J Med Cases
Journal of Medical Cases, ISSN 1923-4155 print, 1923-4163 online, Open Access
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Case Report

Volume 3, Number 4, August 2012, pages 226-228

Probable Bexarotene Hepatotoxicity Associated With Transient Serum Antimitochondrial Antibodies

Howard J. Wormana, b

aDepartment of Medicine and Department of Pathology and Cell Biology, College of Physicians and Surgeons, Columbia University, New York, NY 10032, USA
bCorresponding address: Department of Medicine, College of Physicians and Surgeons, Columbia University, 630 West 168th Street, 10th Floor, Room 509, New York, NY 10032, USA

Manuscript accepted for publication April 4, 2012
Short title: Bexarotene Hepatotoxicity
doi: https://doi.org/10.4021/jmc633w


Bexarotene is a retinoid X receptor agonist approved for the treatment of cutaneous manifestations of cutaneous T-cell lymphoma. In clinical trials, its use has been associated with elevations in serum aminotransferase activities. This report describes a case of probable bexarotene-induced hepatocellular injury in a woman, which was originally misdiagnosed as primary biliary cirrhosis because of the transient presence of serum antimitochondrial antibodies. Liver biopsy showed portal and periportal inflammation, ceroid-laden macrophages and normal bile ducts. Serum aminotransferase activities returned to normal approximately 8 weeks after discontinuing bexarotene and serum antimitochondrial antibodies were not detectable approximately one year after stopping the drug. This case reinforces the need to consider the possibility of drug-induced liver injury in patients taking bexarotene and that serum antimitochondrial antibodies may be transiently detectable in such individuals.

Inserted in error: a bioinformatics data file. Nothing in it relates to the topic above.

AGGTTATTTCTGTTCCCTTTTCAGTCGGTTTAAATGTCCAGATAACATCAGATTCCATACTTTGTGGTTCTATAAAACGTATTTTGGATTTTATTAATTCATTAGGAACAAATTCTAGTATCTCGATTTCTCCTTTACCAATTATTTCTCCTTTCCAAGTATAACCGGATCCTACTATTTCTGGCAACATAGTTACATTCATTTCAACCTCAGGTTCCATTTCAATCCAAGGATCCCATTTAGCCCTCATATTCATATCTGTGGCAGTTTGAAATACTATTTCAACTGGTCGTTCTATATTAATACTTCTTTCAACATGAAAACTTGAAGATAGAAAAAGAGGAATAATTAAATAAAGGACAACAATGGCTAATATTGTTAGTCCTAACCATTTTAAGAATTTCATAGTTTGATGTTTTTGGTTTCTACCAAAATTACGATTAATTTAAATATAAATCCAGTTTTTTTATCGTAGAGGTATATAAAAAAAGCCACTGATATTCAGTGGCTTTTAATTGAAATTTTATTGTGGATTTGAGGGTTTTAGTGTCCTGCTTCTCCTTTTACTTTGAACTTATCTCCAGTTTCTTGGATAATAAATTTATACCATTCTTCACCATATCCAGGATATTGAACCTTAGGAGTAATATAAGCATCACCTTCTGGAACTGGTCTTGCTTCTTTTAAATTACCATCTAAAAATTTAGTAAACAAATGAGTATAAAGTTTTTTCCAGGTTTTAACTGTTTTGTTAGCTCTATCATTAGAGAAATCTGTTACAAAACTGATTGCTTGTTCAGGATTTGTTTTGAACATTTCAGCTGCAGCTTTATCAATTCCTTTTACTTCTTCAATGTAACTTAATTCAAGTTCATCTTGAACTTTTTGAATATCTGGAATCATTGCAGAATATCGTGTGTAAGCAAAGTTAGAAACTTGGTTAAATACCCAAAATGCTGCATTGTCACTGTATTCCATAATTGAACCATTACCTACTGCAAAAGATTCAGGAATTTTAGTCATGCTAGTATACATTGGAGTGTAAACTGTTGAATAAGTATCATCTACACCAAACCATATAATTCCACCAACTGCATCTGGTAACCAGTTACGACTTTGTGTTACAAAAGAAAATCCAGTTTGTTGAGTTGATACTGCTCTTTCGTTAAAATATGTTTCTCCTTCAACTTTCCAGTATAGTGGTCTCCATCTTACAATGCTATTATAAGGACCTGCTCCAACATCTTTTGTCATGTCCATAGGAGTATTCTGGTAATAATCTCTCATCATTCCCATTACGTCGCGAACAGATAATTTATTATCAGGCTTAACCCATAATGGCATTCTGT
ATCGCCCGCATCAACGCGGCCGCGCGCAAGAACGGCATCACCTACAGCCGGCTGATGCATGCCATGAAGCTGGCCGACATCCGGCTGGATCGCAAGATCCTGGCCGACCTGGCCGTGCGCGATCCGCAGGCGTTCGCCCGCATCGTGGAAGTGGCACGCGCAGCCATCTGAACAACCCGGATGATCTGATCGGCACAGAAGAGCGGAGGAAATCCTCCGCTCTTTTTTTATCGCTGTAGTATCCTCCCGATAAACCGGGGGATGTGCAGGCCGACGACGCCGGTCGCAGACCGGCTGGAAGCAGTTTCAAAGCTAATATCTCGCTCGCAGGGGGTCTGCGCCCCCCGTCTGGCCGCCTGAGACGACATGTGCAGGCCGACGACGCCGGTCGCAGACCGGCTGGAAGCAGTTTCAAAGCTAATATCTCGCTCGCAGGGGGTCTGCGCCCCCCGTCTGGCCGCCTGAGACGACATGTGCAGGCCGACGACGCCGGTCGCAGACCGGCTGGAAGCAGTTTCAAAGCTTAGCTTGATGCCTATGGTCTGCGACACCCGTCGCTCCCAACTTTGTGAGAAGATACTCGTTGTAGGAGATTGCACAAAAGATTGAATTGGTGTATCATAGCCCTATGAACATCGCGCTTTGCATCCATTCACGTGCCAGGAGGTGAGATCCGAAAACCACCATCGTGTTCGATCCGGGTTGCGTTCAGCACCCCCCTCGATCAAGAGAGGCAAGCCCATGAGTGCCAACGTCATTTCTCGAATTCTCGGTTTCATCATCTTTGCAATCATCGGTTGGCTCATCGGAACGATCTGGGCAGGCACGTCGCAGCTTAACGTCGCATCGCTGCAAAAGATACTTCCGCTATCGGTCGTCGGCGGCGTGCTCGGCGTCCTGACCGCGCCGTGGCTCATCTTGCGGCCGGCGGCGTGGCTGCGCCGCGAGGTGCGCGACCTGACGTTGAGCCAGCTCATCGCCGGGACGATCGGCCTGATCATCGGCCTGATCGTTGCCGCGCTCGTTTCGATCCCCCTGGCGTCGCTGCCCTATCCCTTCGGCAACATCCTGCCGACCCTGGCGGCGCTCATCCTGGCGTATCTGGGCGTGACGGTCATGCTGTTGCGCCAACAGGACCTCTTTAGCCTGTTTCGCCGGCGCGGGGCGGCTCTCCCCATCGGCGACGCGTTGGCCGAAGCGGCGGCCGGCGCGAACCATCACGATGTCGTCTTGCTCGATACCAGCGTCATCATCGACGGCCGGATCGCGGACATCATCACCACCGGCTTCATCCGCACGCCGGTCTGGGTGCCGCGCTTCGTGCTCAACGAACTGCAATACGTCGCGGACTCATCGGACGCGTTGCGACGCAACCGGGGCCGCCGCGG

Keywords: Bexarotene; Hepatotoxicity; Antimitochondrial antibodies; Cutaneous T-cell lymphoma; Alzheimer disease


Bexarotene (Targretin®, Eisai Inc., Woodcliff Lake, NJ) is a retinoid X receptor-selective, antitumor retinoid approved by the U.S. Food and Drug Administration for the oral treatment of cutaneous T-cell lymphoma in patients who are refractory to at least one prior systemic therapy [1]. In addition, bexarotene has received considerable recent attention because of a study claiming that it can clear beta-amyloid and reverse cognitive, social and olfactory deficits in a murine model of Alzheimer disease [2]. In clinical trials for cutaneous T-cell lymphoma, elevations in serum aminotransferase activities have been observed in up to 9% of subjects taking the drug with one possible case of liver failure [3-5]. Other than data from clinical trials and the manufacturer’s package insert, there are no published cases on the presentation and features bexarotene-induced liver injury. This report describes a case of probable drug-induced liver injury in a woman with lymphomatoid papulosis who received bexarotene. Concurrent with acute drug-induced liver injury, the patient had transiently detectable serum antimitochondrial antibodies, leading to an initial misdiagnosis of primary biliary cirrhosis.

Case Report▴Top